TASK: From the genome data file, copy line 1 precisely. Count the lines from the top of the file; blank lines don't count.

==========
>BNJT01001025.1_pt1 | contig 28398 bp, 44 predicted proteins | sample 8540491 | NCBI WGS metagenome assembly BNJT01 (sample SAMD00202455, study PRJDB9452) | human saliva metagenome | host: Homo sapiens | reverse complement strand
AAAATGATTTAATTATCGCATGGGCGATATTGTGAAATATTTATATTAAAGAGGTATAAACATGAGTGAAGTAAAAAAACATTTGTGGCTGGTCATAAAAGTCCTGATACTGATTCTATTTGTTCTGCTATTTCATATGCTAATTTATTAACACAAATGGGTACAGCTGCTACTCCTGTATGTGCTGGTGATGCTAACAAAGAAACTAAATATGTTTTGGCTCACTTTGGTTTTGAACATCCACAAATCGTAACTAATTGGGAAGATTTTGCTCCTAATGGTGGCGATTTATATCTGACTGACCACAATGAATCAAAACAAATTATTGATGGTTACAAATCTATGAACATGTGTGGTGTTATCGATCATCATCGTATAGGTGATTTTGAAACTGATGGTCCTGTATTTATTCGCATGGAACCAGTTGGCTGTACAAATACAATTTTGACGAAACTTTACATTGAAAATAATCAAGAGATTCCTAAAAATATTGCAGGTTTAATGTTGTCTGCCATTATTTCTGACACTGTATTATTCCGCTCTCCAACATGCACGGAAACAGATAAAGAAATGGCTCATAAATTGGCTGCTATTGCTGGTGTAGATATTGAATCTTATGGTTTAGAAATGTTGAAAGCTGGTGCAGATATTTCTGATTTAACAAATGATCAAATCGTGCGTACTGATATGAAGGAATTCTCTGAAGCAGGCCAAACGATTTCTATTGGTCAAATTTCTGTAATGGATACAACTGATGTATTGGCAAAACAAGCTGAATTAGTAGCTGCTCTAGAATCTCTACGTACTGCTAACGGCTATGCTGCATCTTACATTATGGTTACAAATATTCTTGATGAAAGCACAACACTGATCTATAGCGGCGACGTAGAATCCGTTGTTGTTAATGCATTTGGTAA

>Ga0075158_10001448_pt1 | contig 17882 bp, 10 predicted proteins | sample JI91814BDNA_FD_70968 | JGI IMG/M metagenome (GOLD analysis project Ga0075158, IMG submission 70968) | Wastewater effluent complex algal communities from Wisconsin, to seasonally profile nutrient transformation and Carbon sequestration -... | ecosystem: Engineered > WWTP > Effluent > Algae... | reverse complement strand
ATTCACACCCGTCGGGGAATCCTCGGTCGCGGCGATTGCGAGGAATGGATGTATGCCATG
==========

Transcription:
>BNJT01001025.1_pt1 | contig 28398 bp, 44 predicted proteins | sample 8540491 | NCBI WGS metagenome assembly BNJT01 (sample SAMD00202455, study PRJDB9452) | human saliva metagenome | host: Homo sapiens | reverse complement strand